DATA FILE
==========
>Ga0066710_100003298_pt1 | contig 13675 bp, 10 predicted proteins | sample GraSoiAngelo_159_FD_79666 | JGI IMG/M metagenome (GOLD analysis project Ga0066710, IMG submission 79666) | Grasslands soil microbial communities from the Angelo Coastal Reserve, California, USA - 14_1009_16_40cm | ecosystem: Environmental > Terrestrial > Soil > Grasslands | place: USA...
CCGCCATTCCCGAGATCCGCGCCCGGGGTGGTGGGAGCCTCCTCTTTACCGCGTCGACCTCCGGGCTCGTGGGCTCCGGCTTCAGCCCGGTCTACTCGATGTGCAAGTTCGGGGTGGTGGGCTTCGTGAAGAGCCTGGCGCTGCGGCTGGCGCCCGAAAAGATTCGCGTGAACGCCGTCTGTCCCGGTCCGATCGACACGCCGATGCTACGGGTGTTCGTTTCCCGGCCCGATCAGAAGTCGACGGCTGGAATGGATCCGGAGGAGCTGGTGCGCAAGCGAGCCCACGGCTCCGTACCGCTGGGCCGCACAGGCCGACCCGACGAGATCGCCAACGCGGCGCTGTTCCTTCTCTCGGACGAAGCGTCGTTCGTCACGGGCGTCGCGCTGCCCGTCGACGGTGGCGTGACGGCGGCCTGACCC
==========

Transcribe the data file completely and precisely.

>Ga0066710_100003298_pt1 | contig 13675 bp, 10 predicted proteins | sample GraSoiAngelo_159_FD_79666 | JGI IMG/M metagenome (GOLD analysis project Ga0066710, IMG submission 79666) | Grasslands soil microbial communities from the Angelo Coastal Reserve, California, USA - 14_1009_16_40cm | ecosystem: Environmental > Terrestrial > Soil > Grasslands | place: USA...
CCGCCATTCCCGAGATCCGCGCCCGGGGTGGTGGGAGCCTCCTCTTTACCGCGTCGACCTCCGGGCTCGTGGGCTCCGGCTTCAGCCCGGTCTACTCGATGTGCAAGTTCGGGGTGGTGGGCTTCGTGAAGAGCCTGGCGCTGCGGCTGGCGCCCGAAAAGATTCGCGTGAACGCCGTCTGTCCCGGTCCGATCGACACGCCGATGCTACGGGTGTTCGTTTCCCGGCCCGATCAGAAGTCGACGGCTGGAATGGATCCGGAGGAGCTGGTGCGCAAGCGAGCCCACGGCTCCGTACCGCTGGGCCGCACAGGCCGACCCGACGAGATCGCCAACGCGGCGCTGTTCCTTCTCTCGGACGAAGCGTCGTTCGTCACGGGCGTCGCGCTGCCCGTCGACGGTGGCGTGACGGCGGCCTGACCC